Meddling With UN Finances
But first, a thumbnail sketch of the assessment question.
Throughout the 1990s, Congress objected to the formula for determining the amount of the assessment for UN operations. The percentage of the UN budget assessed each country was based primarily by Gross National Product (GNP), a number that could be objectively determined by the UN. The U.S. assessment was the highest, at one point somewhere around 33% of the projected budget for peacekeeping operations worldwide and about 30% of the UN’s operational budget. But the U.S. fell so far behind in paying its assessments that it teetered on the brink of losing its vote in the General Assembly.
After years of arrearages, Senator Jesse Helms (SC) and Senator Joseph Biden (DE) struck a deal in 1998 under which, in return for “reforms” of the UN, Congress would enact legislation to eliminate the peacekeeping arrearages. As part of the deal, the U.S. unilaterally lowered its percentage of the regular assessments to 22%, leaving the UN General Assembly holding the bag for the rest.
After the regime in Baghdad was ousted, the U.S. wanted the UN to help with the reconstruction of Iraq – but only where the U.S. would allow the UN to operate. The UN’s chief representative, Serjio de Milo, refused to be hamstrung. The dispute was interrupted by a suicide car bomb that detonated just outside the UN headquarters in Baghdad in August 2003, killing 21 international and local employees, including de Milo. UN personnel were pulled back to Jordan.
Back in the U.S., financing became a crisis again when, in 2005, Representative Henry Hyde (IL) introduced another set of UN “reform” measures. Among other provisions, the legislation directed U.S. representatives to “oppose the creation of new, or expansion of existing, United Nations peacekeeping operations” until reforms in the Department of Peacekeeping Operations and in the General Assembly were adopted.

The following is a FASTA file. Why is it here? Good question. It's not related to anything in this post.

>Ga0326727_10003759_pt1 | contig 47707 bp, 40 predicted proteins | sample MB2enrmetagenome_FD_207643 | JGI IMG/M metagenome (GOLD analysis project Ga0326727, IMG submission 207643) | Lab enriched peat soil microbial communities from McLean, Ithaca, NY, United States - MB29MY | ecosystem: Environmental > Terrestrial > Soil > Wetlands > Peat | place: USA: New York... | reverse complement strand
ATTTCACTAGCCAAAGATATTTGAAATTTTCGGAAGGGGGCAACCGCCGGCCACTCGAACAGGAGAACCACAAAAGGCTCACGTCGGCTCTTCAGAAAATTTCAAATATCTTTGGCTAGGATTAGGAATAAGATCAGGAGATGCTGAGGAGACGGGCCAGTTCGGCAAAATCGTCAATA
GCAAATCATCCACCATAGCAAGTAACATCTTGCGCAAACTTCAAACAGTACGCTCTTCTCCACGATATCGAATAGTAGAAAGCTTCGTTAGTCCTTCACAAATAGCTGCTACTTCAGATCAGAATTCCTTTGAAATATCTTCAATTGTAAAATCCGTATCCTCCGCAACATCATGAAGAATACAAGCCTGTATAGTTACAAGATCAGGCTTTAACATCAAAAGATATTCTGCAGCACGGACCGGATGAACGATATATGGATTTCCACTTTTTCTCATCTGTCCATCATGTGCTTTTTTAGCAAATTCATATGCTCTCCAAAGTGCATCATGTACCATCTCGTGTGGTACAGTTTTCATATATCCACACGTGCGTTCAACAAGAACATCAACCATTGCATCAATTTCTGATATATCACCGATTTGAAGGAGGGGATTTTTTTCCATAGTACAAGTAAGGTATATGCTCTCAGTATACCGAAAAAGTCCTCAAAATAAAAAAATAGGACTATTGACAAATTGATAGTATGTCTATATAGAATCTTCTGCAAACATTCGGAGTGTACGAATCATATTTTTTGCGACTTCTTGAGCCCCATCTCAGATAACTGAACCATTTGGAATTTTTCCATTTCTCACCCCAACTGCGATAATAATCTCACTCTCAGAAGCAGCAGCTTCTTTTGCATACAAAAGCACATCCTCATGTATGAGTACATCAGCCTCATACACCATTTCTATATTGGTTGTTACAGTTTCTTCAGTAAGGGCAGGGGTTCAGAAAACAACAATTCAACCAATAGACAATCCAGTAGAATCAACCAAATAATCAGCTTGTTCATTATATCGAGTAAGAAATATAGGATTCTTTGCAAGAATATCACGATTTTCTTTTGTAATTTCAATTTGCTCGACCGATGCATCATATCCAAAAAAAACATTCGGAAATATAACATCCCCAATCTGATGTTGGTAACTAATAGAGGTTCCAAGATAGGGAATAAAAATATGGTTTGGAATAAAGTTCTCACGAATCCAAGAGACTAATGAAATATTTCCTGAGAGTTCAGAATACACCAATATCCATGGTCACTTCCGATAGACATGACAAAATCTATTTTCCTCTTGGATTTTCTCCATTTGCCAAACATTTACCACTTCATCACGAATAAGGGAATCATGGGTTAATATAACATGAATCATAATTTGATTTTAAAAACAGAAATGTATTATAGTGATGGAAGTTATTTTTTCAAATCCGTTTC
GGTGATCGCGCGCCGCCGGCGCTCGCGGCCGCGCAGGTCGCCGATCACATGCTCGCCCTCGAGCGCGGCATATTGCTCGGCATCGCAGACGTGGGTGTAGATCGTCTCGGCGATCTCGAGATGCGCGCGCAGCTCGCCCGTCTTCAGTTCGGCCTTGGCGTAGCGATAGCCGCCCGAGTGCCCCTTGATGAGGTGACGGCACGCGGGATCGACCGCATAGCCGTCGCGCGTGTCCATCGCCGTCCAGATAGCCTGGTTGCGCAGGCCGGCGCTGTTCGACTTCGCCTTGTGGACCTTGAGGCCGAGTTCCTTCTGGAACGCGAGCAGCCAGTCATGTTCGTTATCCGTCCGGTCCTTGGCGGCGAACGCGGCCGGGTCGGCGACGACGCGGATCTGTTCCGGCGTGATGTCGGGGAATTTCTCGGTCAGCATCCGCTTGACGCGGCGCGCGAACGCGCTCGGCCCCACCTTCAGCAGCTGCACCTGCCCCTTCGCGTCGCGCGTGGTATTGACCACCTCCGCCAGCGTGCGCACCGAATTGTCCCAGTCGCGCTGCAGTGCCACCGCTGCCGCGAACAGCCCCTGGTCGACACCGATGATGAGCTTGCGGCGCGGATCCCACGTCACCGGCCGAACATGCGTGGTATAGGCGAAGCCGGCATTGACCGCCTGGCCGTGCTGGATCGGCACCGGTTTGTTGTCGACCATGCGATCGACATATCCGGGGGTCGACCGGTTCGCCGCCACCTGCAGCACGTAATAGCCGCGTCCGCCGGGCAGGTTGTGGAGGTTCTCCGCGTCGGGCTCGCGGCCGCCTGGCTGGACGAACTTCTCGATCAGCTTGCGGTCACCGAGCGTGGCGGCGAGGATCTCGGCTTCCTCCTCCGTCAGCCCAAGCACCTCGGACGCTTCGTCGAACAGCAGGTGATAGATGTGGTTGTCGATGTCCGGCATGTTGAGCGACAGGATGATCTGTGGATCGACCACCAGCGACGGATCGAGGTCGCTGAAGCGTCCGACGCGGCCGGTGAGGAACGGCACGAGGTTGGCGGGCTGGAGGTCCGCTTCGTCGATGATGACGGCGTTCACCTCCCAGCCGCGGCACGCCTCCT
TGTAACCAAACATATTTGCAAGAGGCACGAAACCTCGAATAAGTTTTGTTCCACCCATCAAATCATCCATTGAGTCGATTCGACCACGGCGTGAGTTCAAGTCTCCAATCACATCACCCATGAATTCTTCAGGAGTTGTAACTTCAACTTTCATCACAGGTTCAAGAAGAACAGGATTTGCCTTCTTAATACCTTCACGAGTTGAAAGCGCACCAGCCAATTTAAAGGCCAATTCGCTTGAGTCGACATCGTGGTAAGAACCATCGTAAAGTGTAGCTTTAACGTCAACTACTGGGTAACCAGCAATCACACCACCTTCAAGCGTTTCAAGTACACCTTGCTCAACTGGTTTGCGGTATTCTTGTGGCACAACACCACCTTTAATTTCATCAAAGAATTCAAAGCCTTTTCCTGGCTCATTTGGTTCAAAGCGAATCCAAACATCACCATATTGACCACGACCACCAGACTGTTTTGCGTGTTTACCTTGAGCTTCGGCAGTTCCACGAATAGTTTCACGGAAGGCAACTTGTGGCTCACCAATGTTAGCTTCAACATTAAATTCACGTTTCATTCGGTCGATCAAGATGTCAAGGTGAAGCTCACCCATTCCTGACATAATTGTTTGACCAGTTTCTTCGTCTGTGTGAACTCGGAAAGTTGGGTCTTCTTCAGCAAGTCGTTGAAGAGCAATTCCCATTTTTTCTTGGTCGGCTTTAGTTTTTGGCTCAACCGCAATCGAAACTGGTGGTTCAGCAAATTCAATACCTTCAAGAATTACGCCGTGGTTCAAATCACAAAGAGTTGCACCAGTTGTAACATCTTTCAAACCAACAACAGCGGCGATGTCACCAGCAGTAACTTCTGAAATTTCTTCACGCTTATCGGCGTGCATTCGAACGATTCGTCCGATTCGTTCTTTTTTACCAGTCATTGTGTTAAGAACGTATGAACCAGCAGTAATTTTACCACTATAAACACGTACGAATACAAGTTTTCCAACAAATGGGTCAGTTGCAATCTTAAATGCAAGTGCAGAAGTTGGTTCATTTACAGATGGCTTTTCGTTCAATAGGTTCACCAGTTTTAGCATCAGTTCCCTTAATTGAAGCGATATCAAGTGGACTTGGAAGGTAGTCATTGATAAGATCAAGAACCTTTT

The whole tenor of the legislation was anti-peacekeeping. The original draft of the Hyde bill, H.R. 2745, included a unilateral U.S. declaration that it would pay for no more than 25 percent of the amount assessed for each operation. Moreover, Hyde called for “right-sizing” and “cost effective” missions, conditions that fly in the face of the unpredictability inherent in such operations. In particular, Hyde’s implicit call to terminate long-standing, “static” operations that “cannot fulfill their mandate” would require impossible foresight.
Now, the U.S. is proposing to abandon the GNP basis for determining assessments for a scheme based on “purchasing power parity” or PPP. This is a scheme that looks at how much of a nation’s currency is needed to buy a “shopping cart of goods” and then comparing that to how much it costs other countries. U.S. supermarkets employ this technique, the object of which is to compare costs with rivals and thus “demonstrate" one’s higher standard of living because the extra money saved can be spent elsewhere.
If adopted, economists project that U.S. assessments would decline only half a percent. What the change could do, if adopted, is so increase assessments of rapidly developing countries that these countries could not pay, thereby wreaking more havoc on UN finances than is now the case. A country would, in sheer self-defense, manipulate the content of its “basket” to minimize increases in the basket’s total value when compared to the “basket” of another country. All this assumes that data on costs of the “basket” are kept and are current, which is highly questionable. Moreover, a base currency for comparisons is needed. This probably would be the dollar, so the value of the basket when converted from a local currency to the base currency for comparison would be skewed by the relative strengths of each currency vis-à-vis the dollar.
The bottom line? The U.S. is in no position to try further meddling in the UN operations on which Washington depends so heavily. What the Bush administration ought to do is pay arrears and request enough money to pay peacekeeping costs for current and projected missions. After all, compared to what the U.S. is paying for Iraq and Afghanistan, UN peacekeeping is one of the best bargains around.